The T.J. Martell Top 40 Gala -- "commemorating the foundation's greatest hits" -- paid tribute to those who have contributed to the foundation's success as well as those who are making major moves in the industry.
During his speech, Martell wiped a tear from his eye as he remembered why he started the foundation all those years ago: It was a promise to his own son who died of leukemia at just 21 years old. Since he began striving to fulfill that promise, the foundation has come together with many of music's biggest names to raise millions of dollars to help extend lives and contribute to fighting leukemia, cancer and AIDS.
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Rocker Alice Cooper, who has supported the foundation for decades, talked to Billboard about the marriage between the organization and the music industry. "I can't remember the first thing we did with him, but it seems like it was 30 years ago. They'd have softball games and golf tournaments, and just about anything that they did was all based in rock and roll," Cooper said. "So everybody showed up. There's no reason not to. It's something everybody can get behind."
?The event honored Martell, Guggenheim Media Entertainment Group co-president/chief creative officer Janice Min and co-president John Amato, Palm Restaurant Group co-chairmen/co-owners Bruce Bozzi Sr. and Wally Ganzi, Harman International chairman/president/CEO Dinesh Paliwal, and fashion designer John Varvatos. There were also touching performances by Foreigner, Pat Monahan of Train, REO Speedwagon and singer Grace.
The Martell support system has helped many people throughout the years, including a co-worker of honorees Min and Amato. "One of our executives had a brother who had cancer who unfortunately passed away," Amato recalled. "She wasn't even in the music business at the time, and a friend from Atlantic Records set her up with Tony Martell, and he was very supportive of her through that process and got the team involved. That's just something that I found out recently, when it hits near and dear, to someone who Janice and I rely on daily to be an executive, it sort of hits close to home."
"We interviewed him [Martell] for our Philanthropy Issue, which is the first one we've ever done for Billboard, and I love how optimistic he remains," Min added. "He said, 'There is a cure for every disease,' which I think is a great way to keep hope going."
Throughout the night, wine flowed, food was served, and thousands of dollars were raised for the foundation. Guests donated during the night's live and silent auctions, as well as independent donations.
Industry legend Clive Davis was honored with the establishment of the Clive Davis Research Fellow Award for Leukemia Research. The new annual award will go toward "funding some of the brightest minds in the laboratories that will be the leaders in scientific research of tomorrow."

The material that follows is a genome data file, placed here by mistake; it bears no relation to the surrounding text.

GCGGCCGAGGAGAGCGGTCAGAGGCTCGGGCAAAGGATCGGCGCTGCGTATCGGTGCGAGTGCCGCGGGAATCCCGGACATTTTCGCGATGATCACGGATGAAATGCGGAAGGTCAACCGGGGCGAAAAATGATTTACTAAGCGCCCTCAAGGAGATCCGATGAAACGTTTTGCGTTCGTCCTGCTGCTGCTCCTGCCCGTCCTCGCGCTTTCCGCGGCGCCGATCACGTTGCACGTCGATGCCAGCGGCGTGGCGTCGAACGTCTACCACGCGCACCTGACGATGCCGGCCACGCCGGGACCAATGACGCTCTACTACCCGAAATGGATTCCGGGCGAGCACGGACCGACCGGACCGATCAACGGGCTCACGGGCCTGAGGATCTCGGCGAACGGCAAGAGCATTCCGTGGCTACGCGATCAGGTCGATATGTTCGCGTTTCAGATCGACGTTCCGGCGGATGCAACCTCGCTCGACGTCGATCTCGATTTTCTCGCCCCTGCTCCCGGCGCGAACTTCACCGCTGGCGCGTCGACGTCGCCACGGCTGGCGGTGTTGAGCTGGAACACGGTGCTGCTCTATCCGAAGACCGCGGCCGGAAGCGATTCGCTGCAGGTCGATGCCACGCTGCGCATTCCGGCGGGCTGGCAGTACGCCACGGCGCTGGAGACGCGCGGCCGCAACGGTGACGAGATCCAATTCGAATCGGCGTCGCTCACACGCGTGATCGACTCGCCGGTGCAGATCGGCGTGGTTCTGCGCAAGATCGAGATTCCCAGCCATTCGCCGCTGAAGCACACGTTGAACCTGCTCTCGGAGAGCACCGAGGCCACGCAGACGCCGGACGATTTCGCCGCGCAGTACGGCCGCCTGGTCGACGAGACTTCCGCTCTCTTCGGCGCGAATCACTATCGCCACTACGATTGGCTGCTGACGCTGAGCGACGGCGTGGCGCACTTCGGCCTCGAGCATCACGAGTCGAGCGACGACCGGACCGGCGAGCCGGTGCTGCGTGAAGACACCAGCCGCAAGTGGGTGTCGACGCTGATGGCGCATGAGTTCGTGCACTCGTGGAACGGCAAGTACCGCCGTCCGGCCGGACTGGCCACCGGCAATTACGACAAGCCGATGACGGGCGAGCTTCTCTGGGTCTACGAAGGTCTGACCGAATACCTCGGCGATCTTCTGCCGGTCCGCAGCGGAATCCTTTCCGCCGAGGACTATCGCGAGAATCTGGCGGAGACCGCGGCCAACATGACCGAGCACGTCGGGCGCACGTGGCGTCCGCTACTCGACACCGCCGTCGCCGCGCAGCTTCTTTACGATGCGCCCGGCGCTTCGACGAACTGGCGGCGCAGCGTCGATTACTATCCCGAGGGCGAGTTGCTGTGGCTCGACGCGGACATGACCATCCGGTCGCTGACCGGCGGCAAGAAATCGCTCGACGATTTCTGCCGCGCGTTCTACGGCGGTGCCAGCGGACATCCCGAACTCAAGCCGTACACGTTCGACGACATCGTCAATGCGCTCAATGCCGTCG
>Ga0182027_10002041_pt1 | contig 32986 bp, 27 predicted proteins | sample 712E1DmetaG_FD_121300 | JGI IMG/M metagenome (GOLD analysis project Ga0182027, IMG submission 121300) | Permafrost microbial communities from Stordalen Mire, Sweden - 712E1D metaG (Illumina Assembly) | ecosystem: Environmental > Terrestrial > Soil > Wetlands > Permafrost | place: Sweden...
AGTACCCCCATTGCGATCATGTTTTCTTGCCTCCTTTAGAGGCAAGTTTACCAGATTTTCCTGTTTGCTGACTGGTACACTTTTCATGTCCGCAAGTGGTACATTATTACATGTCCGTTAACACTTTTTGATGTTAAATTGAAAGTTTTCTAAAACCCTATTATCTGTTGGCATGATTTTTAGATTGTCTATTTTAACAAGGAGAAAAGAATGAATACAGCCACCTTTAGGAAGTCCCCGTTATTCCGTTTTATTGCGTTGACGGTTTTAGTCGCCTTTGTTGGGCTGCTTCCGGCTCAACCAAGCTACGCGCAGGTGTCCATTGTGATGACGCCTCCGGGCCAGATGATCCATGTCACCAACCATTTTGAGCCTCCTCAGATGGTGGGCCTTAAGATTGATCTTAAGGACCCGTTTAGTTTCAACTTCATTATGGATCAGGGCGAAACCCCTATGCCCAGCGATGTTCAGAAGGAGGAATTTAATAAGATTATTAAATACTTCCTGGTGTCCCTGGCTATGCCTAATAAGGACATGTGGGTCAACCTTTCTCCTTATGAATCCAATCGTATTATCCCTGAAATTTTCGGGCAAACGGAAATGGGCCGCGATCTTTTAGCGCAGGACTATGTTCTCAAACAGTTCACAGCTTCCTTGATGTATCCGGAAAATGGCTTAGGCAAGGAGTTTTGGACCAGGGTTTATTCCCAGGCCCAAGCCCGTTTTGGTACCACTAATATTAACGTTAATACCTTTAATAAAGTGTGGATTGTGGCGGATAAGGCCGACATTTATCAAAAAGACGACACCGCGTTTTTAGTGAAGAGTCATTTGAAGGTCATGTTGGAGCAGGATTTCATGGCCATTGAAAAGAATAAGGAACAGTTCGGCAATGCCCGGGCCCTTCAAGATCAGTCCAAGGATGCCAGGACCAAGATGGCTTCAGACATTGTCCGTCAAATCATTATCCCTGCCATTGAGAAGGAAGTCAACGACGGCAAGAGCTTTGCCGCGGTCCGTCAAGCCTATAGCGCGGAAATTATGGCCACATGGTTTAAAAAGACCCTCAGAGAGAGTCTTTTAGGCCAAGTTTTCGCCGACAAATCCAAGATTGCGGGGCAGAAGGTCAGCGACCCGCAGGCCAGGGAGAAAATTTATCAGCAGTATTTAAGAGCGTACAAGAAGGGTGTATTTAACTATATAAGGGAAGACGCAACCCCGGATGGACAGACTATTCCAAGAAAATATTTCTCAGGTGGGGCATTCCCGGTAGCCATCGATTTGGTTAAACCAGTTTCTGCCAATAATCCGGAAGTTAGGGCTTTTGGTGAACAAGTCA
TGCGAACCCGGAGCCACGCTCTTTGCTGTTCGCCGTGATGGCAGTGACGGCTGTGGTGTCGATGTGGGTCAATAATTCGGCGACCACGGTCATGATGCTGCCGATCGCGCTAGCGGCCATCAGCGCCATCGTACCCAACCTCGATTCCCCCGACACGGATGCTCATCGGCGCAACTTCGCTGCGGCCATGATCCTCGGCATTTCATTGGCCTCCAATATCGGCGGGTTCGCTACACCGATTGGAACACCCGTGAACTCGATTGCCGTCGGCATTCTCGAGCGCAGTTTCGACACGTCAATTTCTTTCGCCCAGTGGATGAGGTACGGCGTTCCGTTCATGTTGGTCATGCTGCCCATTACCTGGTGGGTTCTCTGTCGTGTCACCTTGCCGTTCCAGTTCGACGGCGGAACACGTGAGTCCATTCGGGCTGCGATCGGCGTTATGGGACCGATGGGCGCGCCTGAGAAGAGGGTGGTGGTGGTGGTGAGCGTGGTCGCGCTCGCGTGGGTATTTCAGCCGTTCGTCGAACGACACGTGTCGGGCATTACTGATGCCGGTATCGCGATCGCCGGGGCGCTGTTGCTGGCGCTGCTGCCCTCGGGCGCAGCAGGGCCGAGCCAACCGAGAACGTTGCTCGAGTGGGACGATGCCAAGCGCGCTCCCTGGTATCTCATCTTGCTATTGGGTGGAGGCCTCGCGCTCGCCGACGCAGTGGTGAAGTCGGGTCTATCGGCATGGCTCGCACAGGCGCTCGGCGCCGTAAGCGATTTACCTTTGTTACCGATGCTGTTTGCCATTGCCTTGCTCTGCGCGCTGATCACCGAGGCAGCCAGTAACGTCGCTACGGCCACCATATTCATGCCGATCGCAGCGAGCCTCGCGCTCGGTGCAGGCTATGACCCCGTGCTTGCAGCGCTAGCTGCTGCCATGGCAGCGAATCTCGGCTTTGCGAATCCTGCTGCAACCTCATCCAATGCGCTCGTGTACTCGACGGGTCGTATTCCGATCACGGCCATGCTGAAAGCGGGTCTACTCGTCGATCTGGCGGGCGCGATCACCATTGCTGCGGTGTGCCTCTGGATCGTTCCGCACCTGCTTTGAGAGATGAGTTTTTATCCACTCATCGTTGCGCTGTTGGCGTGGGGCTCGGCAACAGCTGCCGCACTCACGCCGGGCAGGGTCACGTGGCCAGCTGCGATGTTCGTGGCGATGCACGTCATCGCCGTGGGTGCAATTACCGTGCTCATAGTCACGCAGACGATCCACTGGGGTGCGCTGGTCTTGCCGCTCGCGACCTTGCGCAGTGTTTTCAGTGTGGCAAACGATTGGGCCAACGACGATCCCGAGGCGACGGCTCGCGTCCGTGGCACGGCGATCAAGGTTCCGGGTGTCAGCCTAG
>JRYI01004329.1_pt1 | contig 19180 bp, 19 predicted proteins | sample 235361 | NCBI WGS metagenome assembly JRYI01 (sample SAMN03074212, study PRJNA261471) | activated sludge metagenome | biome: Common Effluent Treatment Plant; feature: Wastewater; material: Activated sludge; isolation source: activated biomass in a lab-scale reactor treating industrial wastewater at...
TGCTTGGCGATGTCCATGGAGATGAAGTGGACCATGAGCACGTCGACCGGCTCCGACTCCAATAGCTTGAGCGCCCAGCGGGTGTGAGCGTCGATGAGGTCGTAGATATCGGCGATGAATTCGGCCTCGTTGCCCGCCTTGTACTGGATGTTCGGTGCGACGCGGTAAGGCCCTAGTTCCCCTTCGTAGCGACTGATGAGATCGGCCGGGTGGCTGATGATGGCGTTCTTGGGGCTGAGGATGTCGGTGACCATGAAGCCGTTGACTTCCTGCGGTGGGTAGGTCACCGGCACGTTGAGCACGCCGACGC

Davis was there 40 years ago when the foundation started, serving on the original board and even providing offices to help the Martells jumpstart the organization.
"I've sat there and seen many of the survivors who were personally known to me and others in the room," Davis told Billboard. "I know that Tony and Vicky have turned the tragic passing of their son into an event, into a cause, that has saved so many lives. It's a special event for all of us in music."
During a tribute video to Martell, which was edited like a VH1 Behind the Music special, many familiar faces appeared, including Jack Antonoff, Ozzy Osbourne and Randy Jackson. The documentary-style video followed Martell's story from his youth through his career in the industry and immense work through his foundation.
"All my experiences with him have been whimsical and bizarre," quipped Antonoff during one of the many Martell anecdotes.
The themes of hope and survival kept the event from ever becoming somber. Instead, it remained a night of remembrance and a celebration of life.
"Thank you for helping me become a survivor," Alex Hawkins said to Martell from the gala stage. Hawkins was diagnosed with Stage 3 Non-Hodgkin's Aggressive Lymphoma at just 23 and credits Martell for giving her and her family guidance during the frightening time.
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After 40 years, there are many moments that have impacted Martell, but he shared a story with Billboard that encapsulates the true mission of the T.J. Martell Foundation.
"I met one patient. He said to me, 'I know your foundation and you give us something you may not realize. Let me put it this way: You can live up to 30 days without food, you can live up to seven days without water, you can stop breathing for up to four minutes, but you can't live up to 60 seconds without hope. And that's what you give us: a lot of hope.'"
For more information about the T.J. Martell foundation, visit TJMartell.org.